- 一般社団法人 日本めまい平衡医学会
- Equilibrium Research (ISSN:03855716)
- vol.78, no.3, pp.178-184, 2019-06-30 (Released:2019-08-02)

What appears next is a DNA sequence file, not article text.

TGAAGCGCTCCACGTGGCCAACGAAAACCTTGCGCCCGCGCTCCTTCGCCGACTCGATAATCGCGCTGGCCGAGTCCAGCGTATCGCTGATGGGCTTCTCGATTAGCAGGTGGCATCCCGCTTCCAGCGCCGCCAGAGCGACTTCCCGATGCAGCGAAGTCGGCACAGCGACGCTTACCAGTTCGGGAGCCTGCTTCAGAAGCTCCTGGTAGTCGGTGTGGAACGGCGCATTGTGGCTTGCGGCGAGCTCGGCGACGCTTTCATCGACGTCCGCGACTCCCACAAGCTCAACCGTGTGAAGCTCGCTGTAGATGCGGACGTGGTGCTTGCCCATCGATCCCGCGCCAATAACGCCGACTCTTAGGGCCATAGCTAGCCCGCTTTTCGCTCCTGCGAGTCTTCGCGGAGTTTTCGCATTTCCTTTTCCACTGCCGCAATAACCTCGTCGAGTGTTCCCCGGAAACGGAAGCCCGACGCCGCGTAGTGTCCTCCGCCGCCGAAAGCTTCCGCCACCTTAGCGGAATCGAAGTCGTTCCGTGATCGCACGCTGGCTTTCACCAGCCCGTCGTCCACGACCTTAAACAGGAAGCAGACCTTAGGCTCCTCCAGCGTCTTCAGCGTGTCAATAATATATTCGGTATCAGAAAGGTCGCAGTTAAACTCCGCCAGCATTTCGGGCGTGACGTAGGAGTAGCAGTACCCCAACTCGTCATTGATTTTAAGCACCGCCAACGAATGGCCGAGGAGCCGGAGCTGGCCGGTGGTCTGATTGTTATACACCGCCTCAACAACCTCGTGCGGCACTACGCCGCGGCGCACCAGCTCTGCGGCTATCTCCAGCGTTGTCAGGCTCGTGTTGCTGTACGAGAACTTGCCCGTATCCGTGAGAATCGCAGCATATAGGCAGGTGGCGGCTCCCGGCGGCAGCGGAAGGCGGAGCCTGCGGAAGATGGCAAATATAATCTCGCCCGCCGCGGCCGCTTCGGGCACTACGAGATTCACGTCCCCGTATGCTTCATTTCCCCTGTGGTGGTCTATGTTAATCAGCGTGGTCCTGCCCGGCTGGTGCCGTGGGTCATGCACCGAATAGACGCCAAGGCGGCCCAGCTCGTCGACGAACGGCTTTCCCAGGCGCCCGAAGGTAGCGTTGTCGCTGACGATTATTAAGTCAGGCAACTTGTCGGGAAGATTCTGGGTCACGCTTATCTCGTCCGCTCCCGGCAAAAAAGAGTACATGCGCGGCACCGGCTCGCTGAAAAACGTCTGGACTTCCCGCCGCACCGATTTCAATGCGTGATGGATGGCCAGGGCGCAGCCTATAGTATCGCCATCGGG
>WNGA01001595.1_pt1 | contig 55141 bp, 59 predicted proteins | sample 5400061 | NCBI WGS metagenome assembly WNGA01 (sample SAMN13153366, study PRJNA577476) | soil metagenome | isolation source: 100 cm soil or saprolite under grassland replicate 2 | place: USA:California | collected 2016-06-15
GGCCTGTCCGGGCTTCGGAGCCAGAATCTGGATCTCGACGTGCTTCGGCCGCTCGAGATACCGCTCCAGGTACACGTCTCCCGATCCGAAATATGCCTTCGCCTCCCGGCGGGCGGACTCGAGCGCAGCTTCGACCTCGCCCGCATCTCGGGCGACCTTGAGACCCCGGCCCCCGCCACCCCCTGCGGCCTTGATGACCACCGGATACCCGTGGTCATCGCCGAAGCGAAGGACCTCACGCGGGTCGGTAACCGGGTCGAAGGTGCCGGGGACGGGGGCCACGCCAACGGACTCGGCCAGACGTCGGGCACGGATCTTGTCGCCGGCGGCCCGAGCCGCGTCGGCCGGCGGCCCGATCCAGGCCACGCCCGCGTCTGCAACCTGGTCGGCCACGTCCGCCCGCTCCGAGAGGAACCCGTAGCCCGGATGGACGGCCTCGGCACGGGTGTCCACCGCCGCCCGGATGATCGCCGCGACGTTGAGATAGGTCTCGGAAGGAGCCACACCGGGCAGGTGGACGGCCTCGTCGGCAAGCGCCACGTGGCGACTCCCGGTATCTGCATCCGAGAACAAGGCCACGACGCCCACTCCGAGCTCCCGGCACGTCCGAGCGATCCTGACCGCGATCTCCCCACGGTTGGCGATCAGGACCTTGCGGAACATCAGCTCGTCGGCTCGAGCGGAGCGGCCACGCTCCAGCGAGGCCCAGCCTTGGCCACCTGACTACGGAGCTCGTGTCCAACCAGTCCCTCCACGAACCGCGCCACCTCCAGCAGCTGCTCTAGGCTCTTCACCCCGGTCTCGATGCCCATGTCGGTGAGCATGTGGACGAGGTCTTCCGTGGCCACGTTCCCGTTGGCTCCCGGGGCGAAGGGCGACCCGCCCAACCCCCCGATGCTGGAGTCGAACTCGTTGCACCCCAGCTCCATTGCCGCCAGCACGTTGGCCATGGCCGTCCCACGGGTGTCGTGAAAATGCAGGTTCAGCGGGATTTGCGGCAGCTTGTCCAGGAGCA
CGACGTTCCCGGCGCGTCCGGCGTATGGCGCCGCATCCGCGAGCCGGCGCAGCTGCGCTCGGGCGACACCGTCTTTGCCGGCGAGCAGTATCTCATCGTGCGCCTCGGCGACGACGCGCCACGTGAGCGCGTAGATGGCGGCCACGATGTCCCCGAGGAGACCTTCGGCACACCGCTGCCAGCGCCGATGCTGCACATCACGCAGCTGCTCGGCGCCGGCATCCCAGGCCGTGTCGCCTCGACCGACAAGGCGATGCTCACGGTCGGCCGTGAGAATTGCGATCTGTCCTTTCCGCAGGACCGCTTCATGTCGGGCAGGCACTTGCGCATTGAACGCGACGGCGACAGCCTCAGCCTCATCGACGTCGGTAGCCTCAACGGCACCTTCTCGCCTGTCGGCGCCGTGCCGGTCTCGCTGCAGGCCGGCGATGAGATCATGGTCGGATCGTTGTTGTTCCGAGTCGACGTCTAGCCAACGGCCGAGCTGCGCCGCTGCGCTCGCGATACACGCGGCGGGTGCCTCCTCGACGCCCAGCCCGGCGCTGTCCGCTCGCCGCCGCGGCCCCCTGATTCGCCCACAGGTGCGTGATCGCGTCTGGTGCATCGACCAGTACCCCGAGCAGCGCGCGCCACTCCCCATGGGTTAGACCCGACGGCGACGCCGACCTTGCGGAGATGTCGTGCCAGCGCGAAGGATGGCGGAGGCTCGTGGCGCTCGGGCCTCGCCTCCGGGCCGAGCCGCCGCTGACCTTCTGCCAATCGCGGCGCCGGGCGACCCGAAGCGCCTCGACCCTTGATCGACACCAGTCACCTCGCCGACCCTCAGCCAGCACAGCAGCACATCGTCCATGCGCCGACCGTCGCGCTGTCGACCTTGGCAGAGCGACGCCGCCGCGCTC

Herein, we present a patient with superior semicircular canal dehiscence syndrome (SCDS) manifesting as convergence spasms, which were alleviated by canal plugging surgery. SCDS is described in the literature by Minor as “a condition characterized by vertigo and oscillopsia induced by loud sounds or changes in the pressure of the external auditory canal or middle ear due to the dehiscence of the bone overlying the superior semicircular canal.” Convergence spasms are characterized by intermittent sustained convergence, accommodative spasms and miosis, and are likely to be caused by a functional disease, although in some cases, it is a manifestation of an organic disease. A 49-year-old male patient visited our department with a 2-year history of intermittent sudden vertigo and cloudy vision. The vertigo attacks had gradually increased in frequency and could last all day. Pure-tone audiometry showed bilateral conductive hearing impairment with air-bone gap at low frequencies from 125Hz to 500Hz. A head CT showed bone dehiscence above the bilateral superior semicircular canals and tegmen of the epitympani. Initial equilibrium testing did not reveal any abnormal findings. Initial sono-ocular testing of the right ear indicated upbeat nystagmus. However, after multiple outpatient visits, the upbeat nystagmus disappeared during the sono-ocular test and was replaced by paradoxical convergence. The eye tracking test also revealed paradoxical convergence, which became frequent and was accompanied by pupillary miosis. This paradoxical convergence was ultimately diagnosed as convergence spasms. No improvement of symptoms was achieved through non-surgical treatments over an extended period of time, therefore, canal plugging surgery was recommended. The surgery was performed through a middle fossa approach, and it completely eliminated the cochlear and vestibular symptoms associated with SCDS and the convergence spasms. Finally, we suspected that the convergence spasms were caused by ocular dysfunction as well as neurological factors related to the SCDS.